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How cannabis hybrids are created

  • Modern cannabis hybrids, namely most of the strains available in today’s market, descend from Landraces and, digging a bit further, from wild species.
  • The domestication process of cannabis changed the genetics of the plant forever, and thus its morphology and traits.
  • Modern strains are the result of breeding and hybridization, and differ largely from ancient strains both in the phenotype and the genotype.
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Despite the poor performance of primitive strains, their genetic wealth was vital for the creation of modern hybrids. This is why it's so important that breeders have access to a large gene pool. After all, modern cannabis strains are non other than genetic recombinations, i.e. crosses involving different strains.

Why are hybrids created?

Hybrids, which result from the cross between two cannabis varieties, are new strains with unique traits that didn't exist prior to the cross and that are desirable for some reason, bringing new flavours, effects and morphologies to the large family tree of cannabis. The possibilities are endless!

Modern hybrids are the product of a lengthy, arduous breeding and selection process carried out by breeders in the cannabis industry, the result of which is a new strain with different or improved traits. Put another way, hybrids are a means of improving or accentuating the traits cannabis is appreciated for, that is the flavour, the effect, the duration, the adaptability to the environment, the life cycle and so forth.

How are hybrids made?

Creating a hybrid is pretty simple, you just have to cross two strains together. So if, for instance, you pollinate an OG Kush with a Blueberry, the result or offspring will be a Blue Kush. The whole process can be summarised in one sentence: hybridization is the process of crossing two varieties with unique traits together in order to obtain a completely new strain.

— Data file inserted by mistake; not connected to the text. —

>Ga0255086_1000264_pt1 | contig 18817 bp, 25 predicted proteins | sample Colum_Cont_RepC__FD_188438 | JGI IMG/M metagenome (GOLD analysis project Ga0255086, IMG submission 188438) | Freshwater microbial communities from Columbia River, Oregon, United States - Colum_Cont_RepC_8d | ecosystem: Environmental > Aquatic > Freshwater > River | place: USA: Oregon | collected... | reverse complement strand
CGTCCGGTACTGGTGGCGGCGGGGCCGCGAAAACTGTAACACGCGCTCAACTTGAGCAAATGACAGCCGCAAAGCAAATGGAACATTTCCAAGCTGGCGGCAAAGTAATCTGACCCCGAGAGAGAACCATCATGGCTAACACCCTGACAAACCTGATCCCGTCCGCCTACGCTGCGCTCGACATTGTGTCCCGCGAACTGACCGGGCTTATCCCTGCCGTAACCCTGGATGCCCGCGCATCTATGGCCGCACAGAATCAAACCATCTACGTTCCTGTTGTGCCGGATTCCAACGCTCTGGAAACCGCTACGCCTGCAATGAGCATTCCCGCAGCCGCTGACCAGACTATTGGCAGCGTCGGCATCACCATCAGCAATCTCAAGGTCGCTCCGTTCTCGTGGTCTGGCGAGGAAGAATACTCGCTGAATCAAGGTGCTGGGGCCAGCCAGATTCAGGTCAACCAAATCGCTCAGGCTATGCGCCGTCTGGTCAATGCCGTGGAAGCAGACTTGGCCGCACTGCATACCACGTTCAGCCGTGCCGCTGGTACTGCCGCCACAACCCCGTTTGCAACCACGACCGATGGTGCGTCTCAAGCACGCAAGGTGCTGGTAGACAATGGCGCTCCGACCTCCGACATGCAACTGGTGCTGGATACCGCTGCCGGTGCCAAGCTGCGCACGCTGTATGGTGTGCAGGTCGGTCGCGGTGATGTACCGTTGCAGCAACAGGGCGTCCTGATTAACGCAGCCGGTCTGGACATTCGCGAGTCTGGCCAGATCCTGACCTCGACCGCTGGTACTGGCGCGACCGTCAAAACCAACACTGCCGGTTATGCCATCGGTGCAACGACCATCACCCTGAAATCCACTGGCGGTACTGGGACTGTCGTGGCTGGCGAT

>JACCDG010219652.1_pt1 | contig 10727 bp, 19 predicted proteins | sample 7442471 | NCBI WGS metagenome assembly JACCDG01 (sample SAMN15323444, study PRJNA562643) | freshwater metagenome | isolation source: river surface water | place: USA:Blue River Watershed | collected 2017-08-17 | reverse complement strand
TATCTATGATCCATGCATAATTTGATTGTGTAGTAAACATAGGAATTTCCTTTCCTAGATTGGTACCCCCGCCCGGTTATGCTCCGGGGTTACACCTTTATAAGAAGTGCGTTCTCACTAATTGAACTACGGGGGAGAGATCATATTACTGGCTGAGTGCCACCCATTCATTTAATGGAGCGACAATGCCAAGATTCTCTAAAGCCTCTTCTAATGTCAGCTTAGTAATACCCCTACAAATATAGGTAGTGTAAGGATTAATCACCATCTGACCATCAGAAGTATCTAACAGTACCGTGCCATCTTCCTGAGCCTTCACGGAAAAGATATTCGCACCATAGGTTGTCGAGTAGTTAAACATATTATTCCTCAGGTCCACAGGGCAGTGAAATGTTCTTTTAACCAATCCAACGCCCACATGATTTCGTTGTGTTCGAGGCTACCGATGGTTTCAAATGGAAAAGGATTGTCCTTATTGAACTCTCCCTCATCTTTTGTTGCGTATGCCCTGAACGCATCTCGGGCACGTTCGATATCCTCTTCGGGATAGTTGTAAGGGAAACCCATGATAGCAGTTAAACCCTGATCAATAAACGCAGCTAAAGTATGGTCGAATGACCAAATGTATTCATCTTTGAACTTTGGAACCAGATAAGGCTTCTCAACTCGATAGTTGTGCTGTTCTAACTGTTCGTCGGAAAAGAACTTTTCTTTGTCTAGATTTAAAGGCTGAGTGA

Things get a bit trickier though if the aim is to create a very stable genetic line where all offspring individuals exhibit certain specific traits. It is here that the role of breeders comes into play, who after lots of selection work, obtain strains whose progeny exhibits the desirable traits in a very high proportion and is therefore very stable.

Some useful terms…

Before moving on to how hybrids are stabilised and other related issues, you need to be familiar with some of the terms involved in the process. We already explained some of them in a previous chapter - "Basic cannabis genetics" - but here is a quick recap to jog your memory:

F1: It is the first generation of individuals resulting from the cross between two parent plants.

F2: It is the second generation, the progeny of two F1 individuals.

Gene: All forms of life consist of a genetic pattern, you can think of it as the sides of a zip, one inherited from the mother and one from the father. Each gene occupies a place in this genetic 'chain' and encodes a specific trait. Put simply, the DNA of a cannabis plant contains a gene determining the colour of the leaves, another one determining the shape of the stem, and so forth.

Allele: Genes are made of two alleles, one inherited from the mother and one form the father. Generally, they are transcribed using letters, in such a way that the gene encoding purple colour, for instance, could be expressed as PP (where each 'P' stands for an allele). Dominant alleles are represented by a capital letter and recessive alleles by a lower case.

Homozygosity: Genes are said to be homozygous when both alleles are identical. Applied to cannabis, when this happens the plant is homozygous for the trait encoded by that specific gene, which results in stability, e.g. if a plant's buds golden colour is encoded by a homozygous gene, the buds will invariably be golden.

Heterozygosity: It occurs when a gene contains two different alleles. Cannabis plants are said to be heterozygous for a given trait when the alleles of the gene encoding it are different.